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Ports across the UK have been invited to submit bids for freeport status in the post-Brexit environment, but there are warnings over ambiguities in the strategy.

Speaking to an International Trade Committee hearing yesterday, CEO of the New Anglia Local Enterprise Partnership Chris Starkie said the strategy needed to be honed.

“The policy is not entirely clear, other than that it is offering freeport status to 10 ports. But what is it looking for, the biggest 10? These may not be the best placed,” he said.

“For this scheme to be successful you need to really blend the benefits for the wider supply chain, rather than just provide a stimulant for the 10 ports that receive freeport status.”

Mr Starkie added: “We believe this can be done by feeding freeports into the existing enterprise zone strategy; and that way, you have a much more integrated policy that benefits inland areas too.”

The committee hearing followed chancellor Rishi Sunak’s announcement that the bidding process for this “next step” in the creation of freeports would open before the end of the year.

He said air, rail, and sea ports would be invited to bid, with the government aiming to have the first new site open at some point in 2021.

“Our new freeports will create national hubs for trade, innovation and commerce, regenerating communities across the UK and supporting jobs,” said the chancellor. “They will attract investment from around the world as we embrace new opportunities following our departure from the EU, and will be a key driver for economic recovery.”

While the government has pledged to develop ten freeports, Mr Sunak’s latest announcement suggested there may be flexibility on this.

Chief executive of the British Ports Association Richard Ballantyne welcomed the news, and added: “By being more inclusive in terms of the number of freeports there might be, the government can now explore how to better deliver on its levelling-up agenda without picking regions over each other.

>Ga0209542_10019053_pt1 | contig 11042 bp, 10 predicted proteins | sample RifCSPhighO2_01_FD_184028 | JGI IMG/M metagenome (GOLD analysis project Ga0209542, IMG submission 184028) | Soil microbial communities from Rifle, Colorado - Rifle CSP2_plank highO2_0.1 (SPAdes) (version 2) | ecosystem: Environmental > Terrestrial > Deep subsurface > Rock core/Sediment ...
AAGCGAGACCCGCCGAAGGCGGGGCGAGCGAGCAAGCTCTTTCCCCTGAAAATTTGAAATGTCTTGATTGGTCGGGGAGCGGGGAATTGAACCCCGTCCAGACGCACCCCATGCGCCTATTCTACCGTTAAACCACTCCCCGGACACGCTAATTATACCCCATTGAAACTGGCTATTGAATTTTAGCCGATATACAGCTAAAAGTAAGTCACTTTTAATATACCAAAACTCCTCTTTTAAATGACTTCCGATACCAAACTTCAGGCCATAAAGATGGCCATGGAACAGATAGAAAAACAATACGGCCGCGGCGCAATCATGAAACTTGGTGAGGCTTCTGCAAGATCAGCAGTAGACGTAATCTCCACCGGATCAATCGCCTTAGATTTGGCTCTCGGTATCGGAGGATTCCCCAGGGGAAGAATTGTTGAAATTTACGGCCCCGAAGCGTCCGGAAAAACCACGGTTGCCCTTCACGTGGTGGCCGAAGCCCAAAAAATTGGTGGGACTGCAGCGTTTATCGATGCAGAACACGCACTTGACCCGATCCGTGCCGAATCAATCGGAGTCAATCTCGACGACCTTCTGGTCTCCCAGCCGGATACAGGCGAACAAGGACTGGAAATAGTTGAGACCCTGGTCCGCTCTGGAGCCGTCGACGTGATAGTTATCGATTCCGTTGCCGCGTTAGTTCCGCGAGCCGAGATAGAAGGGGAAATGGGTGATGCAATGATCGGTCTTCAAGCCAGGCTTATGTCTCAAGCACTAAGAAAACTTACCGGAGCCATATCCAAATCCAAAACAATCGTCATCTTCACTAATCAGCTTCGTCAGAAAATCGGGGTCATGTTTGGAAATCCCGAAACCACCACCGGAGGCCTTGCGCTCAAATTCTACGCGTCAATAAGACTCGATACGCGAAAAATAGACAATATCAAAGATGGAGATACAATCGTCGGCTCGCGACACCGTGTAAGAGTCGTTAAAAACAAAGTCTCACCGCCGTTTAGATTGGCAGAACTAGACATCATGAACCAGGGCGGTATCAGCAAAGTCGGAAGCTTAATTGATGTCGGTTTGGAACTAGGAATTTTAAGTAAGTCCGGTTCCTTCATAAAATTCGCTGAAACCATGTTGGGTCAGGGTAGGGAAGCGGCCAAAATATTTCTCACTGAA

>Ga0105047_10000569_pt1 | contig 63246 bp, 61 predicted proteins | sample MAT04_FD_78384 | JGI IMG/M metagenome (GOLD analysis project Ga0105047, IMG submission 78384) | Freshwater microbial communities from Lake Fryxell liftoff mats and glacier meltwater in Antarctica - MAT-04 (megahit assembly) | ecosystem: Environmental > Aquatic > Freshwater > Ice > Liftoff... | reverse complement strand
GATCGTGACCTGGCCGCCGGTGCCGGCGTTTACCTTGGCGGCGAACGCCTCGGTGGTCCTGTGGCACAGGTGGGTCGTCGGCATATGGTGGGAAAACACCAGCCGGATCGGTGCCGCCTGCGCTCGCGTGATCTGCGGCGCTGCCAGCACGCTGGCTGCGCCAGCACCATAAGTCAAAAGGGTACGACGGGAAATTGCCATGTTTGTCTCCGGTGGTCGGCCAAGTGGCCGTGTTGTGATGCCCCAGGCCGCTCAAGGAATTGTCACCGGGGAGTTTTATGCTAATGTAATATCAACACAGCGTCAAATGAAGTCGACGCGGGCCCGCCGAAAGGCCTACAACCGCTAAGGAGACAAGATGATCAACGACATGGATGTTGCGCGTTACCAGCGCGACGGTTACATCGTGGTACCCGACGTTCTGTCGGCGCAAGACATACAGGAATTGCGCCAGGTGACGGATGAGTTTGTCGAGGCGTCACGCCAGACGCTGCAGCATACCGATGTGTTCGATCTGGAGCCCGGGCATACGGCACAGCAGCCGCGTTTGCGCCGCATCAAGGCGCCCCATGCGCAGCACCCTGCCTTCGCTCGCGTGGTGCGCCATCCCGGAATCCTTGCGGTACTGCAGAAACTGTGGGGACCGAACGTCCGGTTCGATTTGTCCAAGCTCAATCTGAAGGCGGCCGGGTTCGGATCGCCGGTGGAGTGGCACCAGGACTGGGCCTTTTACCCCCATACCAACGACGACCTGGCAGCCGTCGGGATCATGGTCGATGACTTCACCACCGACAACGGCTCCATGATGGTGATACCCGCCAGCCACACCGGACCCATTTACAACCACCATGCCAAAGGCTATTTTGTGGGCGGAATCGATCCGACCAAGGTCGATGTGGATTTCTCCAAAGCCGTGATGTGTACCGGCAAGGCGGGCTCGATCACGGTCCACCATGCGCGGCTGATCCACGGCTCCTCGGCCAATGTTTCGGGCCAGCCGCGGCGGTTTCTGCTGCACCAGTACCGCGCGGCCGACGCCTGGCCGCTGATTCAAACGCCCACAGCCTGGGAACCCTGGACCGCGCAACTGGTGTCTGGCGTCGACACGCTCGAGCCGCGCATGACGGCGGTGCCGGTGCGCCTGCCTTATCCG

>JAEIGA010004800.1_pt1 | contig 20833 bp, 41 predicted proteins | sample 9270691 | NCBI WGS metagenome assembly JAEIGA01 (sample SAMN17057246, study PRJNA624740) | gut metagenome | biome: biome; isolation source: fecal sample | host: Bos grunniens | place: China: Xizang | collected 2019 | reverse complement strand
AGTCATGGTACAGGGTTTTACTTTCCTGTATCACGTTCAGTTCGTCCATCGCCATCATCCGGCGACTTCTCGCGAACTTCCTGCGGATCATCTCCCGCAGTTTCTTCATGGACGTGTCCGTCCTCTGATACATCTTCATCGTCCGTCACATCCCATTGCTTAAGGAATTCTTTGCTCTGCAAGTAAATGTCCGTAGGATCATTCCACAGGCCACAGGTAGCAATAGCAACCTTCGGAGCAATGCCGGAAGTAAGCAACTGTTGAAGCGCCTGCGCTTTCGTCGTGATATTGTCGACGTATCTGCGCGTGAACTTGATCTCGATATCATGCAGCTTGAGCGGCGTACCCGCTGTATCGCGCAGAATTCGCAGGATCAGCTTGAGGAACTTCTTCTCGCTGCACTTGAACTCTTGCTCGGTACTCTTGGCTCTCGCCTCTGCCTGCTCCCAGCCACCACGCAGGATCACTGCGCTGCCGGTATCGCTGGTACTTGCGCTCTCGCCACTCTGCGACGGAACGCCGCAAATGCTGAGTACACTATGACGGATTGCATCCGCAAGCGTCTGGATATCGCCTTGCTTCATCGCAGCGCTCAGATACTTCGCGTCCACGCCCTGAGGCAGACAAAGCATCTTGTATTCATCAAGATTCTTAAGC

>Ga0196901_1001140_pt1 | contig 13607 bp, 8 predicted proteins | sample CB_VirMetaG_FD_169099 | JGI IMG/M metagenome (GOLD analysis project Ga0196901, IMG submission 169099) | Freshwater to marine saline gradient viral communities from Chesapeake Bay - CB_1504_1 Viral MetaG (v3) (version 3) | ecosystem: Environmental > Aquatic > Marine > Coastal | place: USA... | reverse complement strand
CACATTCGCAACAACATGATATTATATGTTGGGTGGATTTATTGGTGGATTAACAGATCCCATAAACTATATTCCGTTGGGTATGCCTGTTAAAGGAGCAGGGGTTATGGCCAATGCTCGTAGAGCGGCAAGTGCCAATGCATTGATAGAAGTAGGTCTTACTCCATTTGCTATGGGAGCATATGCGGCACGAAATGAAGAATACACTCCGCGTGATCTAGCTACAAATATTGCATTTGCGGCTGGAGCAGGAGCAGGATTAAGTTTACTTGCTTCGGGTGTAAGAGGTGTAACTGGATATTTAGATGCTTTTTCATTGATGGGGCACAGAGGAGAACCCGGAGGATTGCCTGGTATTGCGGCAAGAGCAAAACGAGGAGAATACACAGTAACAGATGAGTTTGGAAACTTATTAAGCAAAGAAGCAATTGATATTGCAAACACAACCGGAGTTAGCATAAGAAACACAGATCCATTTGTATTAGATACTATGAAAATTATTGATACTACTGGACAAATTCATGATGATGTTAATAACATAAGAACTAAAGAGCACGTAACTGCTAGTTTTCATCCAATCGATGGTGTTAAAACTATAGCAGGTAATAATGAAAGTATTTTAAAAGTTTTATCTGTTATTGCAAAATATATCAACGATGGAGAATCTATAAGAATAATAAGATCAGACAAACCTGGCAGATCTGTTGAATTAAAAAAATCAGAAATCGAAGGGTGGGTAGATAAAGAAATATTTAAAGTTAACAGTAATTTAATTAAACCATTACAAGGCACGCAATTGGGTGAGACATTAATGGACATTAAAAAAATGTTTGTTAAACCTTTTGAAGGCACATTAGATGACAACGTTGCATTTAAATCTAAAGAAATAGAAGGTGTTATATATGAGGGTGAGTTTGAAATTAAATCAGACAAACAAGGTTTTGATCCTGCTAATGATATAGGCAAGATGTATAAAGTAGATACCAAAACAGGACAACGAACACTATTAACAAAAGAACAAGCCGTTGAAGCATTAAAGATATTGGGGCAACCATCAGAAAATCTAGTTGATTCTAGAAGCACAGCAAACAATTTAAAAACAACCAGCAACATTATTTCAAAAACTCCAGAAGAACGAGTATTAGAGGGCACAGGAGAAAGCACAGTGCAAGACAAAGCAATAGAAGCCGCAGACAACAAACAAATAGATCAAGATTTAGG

“Coastal communities are often in areas of high deprivation and have also experienced challenges resulting from the coronavirus pandemic and lockdown, so this potentially transformative policy will be welcomed across a range of suitable locations.”

Mr Ballantyne’s enthusiasm for the freeport strategy was largely shared by those participating in the committee hearing – but they urged the need to target new industry.

One questioned whether freeports needed to be nestled within existing sea ports, or could they be located closer, or next to, manufacturing centres.

CEO of the Welsh Automotive Forum Tim Williams said: “Linking freeports to enterprise zones could definitely be attractive, but it’s really important the initiative is seen as a way to bring new investment into the country.

“You [the government] need to decide whether you see freeports as anchorage for existing business or creating new opportunities; it needs to be a balance.”

Fears from MPs that freeports may lead to job displacements were shot down by the panel. Mr Starkie noted that the benefits of freeports would not be so substantial that companies, particularly multinationals, would “upend and move their operations to be closer”.

He added: “I am broadly supportive of the scheme, but what is needed is more; you need to stimulate manufacturing and link it with skills provision. To be successful, they [the freeports] need to be keyed into existing enterprise zones.”

Forth Ports and DP World have already announced forming a partnership to bid for freeport status for the Thames ports of Tilbury and London Gateway.

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